Abstract and Introduction
Background: A few previous studies have suggested that childhood vaccines, particularly whole cell pertussis vaccine, may increase the risk of asthma. We evaluated the suggested association between childhood vaccinations and risk of asthma.
Methods: Cohort study involving 167 240 children who were enrolled in 4 large health maintenance organizations during 1991 to 1997, with follow-up from birth until at least 18 months to a maximum of 6 years of age. Vaccinations were ascertained through computerized immunization tracking systems, and onset of asthma was identified through computerized data on medical care encounters and medication dispensings.
Results: In the study 18 407 children (11.0%) developed asthma, with a median age at onset of 11 months. The relative risks (95% confidence intervals) of asthma were: 0.92 (0.83 to 1.02) for diphtheria, tetanus and whole cell pertussis vaccine; 1.09 (0.9 to 1.23) for oral polio vaccine; 0.97 (0.91 to 1.04) for measles, mumps and rubella (MMR) vaccine; 1.18 (1.02 to 1.36) for Haemophilus influenzae type b (Hib); and 1.20 (1.13 to 1.27) for hepatitis B vaccine. The Hib result was not consistent across health maintenance organizations. In a subanalysis restricted to children who had at least 2 medical care encounters during their first year, the relative risks decreased to 1.07 (0.71 to 1.60) for Hib and 1.09 (0.88 to 1.34) for hepatitis B vaccine.
Conclusion: There is no association between diphtheria, tetanus and whole cell pertussis vaccine, oral polio vaccine or measles, mumps and rubella vaccine and the risk of asthma. The weak associations for Hib and hepatitis B vaccines seem to be at least partially accounted for by health care utilization or information bias.
Asthma is the most common chronic disease of childhood in developed countries, and its prevalence has been increasing.[1,2] It has been suggested that infant and childhood vaccinations may be contributing to the increasing prevalence of asthma.[3,4,5,6] The strongest evidence in support of a possible association between vaccination and asthma comes from a prospective study of a cohort of children born in 1977 in Christchurch, New Zealand. In that study there was no evidence of asthma after 5 to 10 years of follow-up among 23 children who received neither pertussis nor oral polio vaccine, whereas asthma developed in >20% of 1184 children who had been vaccinated. A study of 1934 patients followed from birth to age 12 in a general medical practice in the UK found an ~1.4-fold increased risk of asthma associated with whole cell pertussis vaccination. An association between pertussis vaccination and asthma was also reported in two cross-sectional surveys.[5,8] No association was found, however, in a Swedish clinical trial involving 669 children.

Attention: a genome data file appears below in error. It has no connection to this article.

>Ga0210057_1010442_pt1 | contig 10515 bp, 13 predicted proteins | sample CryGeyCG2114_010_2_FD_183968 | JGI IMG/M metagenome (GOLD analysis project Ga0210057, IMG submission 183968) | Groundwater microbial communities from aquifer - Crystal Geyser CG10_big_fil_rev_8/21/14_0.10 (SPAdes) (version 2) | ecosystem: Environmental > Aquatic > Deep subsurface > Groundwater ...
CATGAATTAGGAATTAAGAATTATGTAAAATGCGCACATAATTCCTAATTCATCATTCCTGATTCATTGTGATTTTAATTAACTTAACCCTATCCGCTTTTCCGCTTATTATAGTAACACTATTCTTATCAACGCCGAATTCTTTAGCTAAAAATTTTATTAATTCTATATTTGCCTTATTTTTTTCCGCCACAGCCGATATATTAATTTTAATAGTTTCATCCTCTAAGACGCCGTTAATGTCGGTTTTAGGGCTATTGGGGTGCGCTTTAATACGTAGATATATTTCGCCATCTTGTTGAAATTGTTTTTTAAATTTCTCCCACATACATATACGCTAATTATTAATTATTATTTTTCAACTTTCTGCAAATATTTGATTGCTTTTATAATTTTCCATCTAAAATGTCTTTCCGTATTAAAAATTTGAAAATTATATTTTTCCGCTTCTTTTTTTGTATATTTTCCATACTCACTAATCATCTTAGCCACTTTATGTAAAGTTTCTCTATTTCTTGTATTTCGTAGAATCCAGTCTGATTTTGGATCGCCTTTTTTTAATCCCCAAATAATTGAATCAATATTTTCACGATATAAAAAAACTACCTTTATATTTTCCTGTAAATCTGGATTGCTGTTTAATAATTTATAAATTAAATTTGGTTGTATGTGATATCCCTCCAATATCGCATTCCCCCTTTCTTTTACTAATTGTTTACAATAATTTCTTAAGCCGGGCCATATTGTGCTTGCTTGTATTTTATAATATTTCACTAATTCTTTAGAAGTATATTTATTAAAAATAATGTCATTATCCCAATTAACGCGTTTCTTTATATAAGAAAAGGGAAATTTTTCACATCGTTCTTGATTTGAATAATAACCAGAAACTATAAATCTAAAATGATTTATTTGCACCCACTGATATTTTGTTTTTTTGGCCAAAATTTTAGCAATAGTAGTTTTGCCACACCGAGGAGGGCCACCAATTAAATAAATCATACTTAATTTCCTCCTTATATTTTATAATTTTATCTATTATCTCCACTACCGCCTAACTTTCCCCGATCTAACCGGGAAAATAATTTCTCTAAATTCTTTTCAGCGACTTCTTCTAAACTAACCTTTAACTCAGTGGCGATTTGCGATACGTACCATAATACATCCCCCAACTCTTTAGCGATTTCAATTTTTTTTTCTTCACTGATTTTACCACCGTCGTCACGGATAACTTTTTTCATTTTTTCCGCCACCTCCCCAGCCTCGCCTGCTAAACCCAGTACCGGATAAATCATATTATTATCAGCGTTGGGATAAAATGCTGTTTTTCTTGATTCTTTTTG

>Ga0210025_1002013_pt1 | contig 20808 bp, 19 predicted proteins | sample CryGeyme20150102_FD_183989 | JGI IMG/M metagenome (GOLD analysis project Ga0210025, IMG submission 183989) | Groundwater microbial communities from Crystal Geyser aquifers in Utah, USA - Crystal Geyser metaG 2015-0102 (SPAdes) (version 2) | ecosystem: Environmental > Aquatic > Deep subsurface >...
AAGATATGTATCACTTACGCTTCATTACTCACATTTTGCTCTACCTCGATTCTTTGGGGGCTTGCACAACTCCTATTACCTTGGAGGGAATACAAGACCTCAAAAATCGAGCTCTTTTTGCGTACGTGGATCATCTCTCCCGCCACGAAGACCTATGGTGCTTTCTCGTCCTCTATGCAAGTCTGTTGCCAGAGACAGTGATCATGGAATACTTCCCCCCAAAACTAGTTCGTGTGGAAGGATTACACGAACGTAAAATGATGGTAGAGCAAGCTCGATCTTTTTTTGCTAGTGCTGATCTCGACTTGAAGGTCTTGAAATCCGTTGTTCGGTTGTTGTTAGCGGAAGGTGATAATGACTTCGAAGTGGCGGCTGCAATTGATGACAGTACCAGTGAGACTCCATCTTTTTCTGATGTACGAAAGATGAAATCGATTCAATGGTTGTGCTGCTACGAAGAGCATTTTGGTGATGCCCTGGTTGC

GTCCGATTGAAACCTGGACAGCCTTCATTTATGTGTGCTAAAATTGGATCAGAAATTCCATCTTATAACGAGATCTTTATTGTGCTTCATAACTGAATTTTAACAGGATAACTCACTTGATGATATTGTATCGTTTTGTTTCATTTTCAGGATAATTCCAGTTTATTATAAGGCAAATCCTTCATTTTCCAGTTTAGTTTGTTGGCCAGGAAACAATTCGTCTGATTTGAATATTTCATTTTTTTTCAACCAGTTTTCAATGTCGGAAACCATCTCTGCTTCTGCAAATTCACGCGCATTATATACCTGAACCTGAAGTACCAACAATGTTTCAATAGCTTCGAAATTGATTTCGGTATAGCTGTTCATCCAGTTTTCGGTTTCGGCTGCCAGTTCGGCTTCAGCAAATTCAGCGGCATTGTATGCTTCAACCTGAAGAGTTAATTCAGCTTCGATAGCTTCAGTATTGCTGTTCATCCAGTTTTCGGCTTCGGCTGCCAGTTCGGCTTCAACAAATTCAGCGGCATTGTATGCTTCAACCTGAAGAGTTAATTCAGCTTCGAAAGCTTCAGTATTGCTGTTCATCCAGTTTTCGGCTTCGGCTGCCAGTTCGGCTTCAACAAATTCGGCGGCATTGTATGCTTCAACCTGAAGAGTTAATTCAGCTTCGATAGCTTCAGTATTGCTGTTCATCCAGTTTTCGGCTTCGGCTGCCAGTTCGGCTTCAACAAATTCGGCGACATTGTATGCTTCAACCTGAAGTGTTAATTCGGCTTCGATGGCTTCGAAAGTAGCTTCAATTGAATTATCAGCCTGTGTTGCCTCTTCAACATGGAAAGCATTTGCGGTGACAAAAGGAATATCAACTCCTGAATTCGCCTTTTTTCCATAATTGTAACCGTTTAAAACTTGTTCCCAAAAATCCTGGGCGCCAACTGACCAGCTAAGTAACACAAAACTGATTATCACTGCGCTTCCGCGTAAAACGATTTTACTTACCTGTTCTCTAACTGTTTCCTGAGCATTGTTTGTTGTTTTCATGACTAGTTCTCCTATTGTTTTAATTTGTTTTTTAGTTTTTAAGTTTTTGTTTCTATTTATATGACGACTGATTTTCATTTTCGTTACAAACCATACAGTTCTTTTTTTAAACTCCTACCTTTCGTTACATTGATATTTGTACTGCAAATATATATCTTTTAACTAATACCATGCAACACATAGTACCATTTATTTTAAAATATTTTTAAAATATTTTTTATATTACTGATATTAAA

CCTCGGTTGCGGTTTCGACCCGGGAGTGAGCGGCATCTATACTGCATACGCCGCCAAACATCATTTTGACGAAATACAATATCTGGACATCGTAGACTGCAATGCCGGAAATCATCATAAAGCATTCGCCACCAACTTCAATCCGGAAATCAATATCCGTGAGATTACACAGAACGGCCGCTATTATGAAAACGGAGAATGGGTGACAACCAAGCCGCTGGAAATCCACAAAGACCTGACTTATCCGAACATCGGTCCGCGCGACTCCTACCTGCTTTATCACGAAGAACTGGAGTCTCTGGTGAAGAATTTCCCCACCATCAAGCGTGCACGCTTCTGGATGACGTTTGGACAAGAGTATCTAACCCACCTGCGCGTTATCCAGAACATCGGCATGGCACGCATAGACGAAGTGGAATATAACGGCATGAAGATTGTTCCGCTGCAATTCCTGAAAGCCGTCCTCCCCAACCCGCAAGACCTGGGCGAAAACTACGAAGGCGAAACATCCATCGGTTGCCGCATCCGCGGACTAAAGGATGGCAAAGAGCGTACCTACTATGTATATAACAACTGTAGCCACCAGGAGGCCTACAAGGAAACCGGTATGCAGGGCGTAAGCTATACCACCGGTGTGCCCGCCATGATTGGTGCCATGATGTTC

There are theoretical reasons to suspect a possible association of asthma with vaccination. One possible mechanism is that vaccines or their adjuvants may have direct IgE-potentiating effects.[10,11,12,13] Another possibility is that vaccination may shift the immunologic balance toward a more allergenic response. It has also been suggested that vaccination may indirectly affect the tendency to develop allergies and perhaps asthma, by preventing diseases in childhood, such as measles, which may protect against developing allergic conditions later in life.[15,16] In the case of pertussis the disease has been suggested to increase the occurrence of atopy and asthma, and it may be that the vaccine could have similar effects.[9,17,18]
Because vaccination is universally recommended for infants, any association between childhood vaccinations and the occurrence of a common serious condition such as asthma could be of considerable public health importance. We performed a study using the combined data resources of four large health maintenance organizations (HMOs) to evaluate the associations between vaccines and the occurrence of asthma in childhood. We were primarily interested in associations with diphtheria, tetanus and whole cell pertussis (DTP) and measles, mumps and rubella (MMR) vaccines. For completeness we also evaluated the other routinely recommended childhood vaccines.
Pediatr Infect Dis J. 2002;21(6) © 2002 Lippincott Williams & Wilkins
Cite this: Childhood Vaccinations and Risk of Asthma - Medscape - Jun 01, 2002.